NetWellness is a global, community service providing quality, unbiased health information from our partner university faculty. NetWellness is commercial-free and does not accept advertising.
Friday, September 4, 2015
Is There An Alternative To Anesthesia?
My husband is 59 years old and has alzheimers. He does not communicate and does not have control of his functions. He has a hernia in his groin and there is talk of a colonoscopy. The only way this could be done is with anesthesia. I am concerned about him being put to sleep as it seems to progress his Alzheimer`s when he was put to sleep for gall bladder surgery in 2003. He is on Namenda and Razydine. He has had alzheimer`s 10 years. Is there an alternative?
Thanks for your question. This is a difficult situation because there is evidence that general anesthesia can have prolonged effects on the brains of elderly people. Around 10-15% or more of elderly patients have not recovered their cognitive function 3 months after anesthesia and surgery. There is a concern also that patients with Alzheimer's disease are particularly susceptible to this effect, however we do not have large scale study data on this yet.
If your husband is completely uncooperative there may be no alternative to deep sedation or general anesthesia. If he is somewhat cooperative however it may be possible to perform the hernia procedure with spinal anesthesia, or even local anesthesia, plus very minimal or even no sedation. Will this protect him from any prolonged brain effects? We don't know for sure as the very limited studies to date have not shown a definite advantage of this approach. If you ask anesthesiologists individually however I think you'll find that most believe that regional anesthesia is less likely to be harmful from this point of view.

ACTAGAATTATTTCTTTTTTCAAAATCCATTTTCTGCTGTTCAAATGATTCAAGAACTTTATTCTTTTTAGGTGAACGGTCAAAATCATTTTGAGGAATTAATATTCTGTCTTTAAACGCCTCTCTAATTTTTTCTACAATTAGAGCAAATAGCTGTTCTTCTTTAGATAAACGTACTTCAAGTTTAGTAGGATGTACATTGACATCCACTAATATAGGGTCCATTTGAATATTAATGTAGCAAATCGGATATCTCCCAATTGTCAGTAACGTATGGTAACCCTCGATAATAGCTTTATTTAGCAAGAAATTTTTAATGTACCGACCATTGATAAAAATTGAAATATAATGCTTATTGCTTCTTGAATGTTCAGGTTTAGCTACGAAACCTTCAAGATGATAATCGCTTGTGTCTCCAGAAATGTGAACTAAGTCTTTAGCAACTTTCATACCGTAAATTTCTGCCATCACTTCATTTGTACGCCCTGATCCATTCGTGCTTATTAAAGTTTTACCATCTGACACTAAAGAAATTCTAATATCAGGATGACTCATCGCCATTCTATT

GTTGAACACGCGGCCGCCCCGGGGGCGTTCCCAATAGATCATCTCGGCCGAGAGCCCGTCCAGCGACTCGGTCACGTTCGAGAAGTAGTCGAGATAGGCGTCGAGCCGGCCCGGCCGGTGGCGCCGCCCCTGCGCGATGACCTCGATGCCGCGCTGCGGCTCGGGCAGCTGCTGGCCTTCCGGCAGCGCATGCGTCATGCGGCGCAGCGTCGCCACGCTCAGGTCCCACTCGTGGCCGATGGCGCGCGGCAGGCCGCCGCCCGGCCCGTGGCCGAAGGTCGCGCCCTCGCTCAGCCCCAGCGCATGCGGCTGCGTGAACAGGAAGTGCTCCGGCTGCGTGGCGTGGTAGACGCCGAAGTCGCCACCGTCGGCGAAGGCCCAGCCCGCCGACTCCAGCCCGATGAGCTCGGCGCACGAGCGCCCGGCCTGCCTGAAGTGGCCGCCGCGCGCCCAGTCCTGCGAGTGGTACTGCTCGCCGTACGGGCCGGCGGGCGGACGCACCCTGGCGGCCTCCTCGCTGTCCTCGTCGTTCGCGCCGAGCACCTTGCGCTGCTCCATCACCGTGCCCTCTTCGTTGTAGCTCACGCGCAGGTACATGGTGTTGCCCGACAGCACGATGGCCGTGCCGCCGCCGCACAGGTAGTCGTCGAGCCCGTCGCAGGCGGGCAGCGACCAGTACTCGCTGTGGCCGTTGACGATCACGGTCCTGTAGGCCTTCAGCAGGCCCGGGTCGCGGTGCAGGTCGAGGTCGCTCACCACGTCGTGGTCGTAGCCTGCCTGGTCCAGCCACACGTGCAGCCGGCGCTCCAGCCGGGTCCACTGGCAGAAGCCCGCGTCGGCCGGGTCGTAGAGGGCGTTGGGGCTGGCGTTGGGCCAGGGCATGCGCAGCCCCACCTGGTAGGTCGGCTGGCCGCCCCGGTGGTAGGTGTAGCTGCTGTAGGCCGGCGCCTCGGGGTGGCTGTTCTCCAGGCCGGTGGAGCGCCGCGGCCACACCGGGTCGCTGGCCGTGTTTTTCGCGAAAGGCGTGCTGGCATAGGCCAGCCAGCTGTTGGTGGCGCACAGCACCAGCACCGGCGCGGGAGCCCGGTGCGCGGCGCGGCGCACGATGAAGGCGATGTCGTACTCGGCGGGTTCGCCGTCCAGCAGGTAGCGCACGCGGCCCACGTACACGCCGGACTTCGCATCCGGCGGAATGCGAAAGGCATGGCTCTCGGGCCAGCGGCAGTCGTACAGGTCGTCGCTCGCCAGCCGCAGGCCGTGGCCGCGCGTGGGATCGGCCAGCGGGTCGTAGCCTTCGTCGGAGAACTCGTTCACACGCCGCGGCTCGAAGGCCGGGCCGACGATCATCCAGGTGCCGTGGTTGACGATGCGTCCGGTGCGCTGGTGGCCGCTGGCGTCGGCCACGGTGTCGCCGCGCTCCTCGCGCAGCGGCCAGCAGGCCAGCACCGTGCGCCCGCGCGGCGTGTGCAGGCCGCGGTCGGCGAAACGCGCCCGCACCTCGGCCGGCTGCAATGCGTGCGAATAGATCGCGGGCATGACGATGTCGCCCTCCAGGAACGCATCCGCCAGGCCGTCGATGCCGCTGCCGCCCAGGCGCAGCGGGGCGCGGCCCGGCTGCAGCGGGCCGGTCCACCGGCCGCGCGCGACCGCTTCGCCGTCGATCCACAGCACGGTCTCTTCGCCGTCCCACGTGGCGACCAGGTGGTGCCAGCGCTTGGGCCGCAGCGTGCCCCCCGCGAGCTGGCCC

The problem is that spinal anesthesia that is adequate for hernia repair does not provide anesthesia to all of the bowel and there might still be a need for additional sedation for the colonoscopy. Local anesthesia is not an option for colonoscopy.
In terms of sedation drugs again there is limited data on the best choices, but avoiding certain drugs like benzodiazepines (valium-type drugs) might be a good idea. The standard sedation/anesthesia drug propofol acts on the same receptors as benzodiazepines so the benefit might be limited however. An alternative is a newer drug that acts on entirely different receptors, called dexmedetomidine (Precedex).
Performing both the hernia operation and the colonoscopy at a single "sitting" would be ideal, but this would have to be arranged with your surgeon and/or gastroenterologist. There might be some concerns on the part of the surgeon about performing a non-sterile procedure after the hernia repair, so the colonoscopy may have to be done first.
You need to discuss all these issues with your anesthesiologist and the other doctors to come to the right decision.
Gareth S Kantor, MD
Assistant Professor of Anesthesiology
School of Medicine
Case Western Reserve University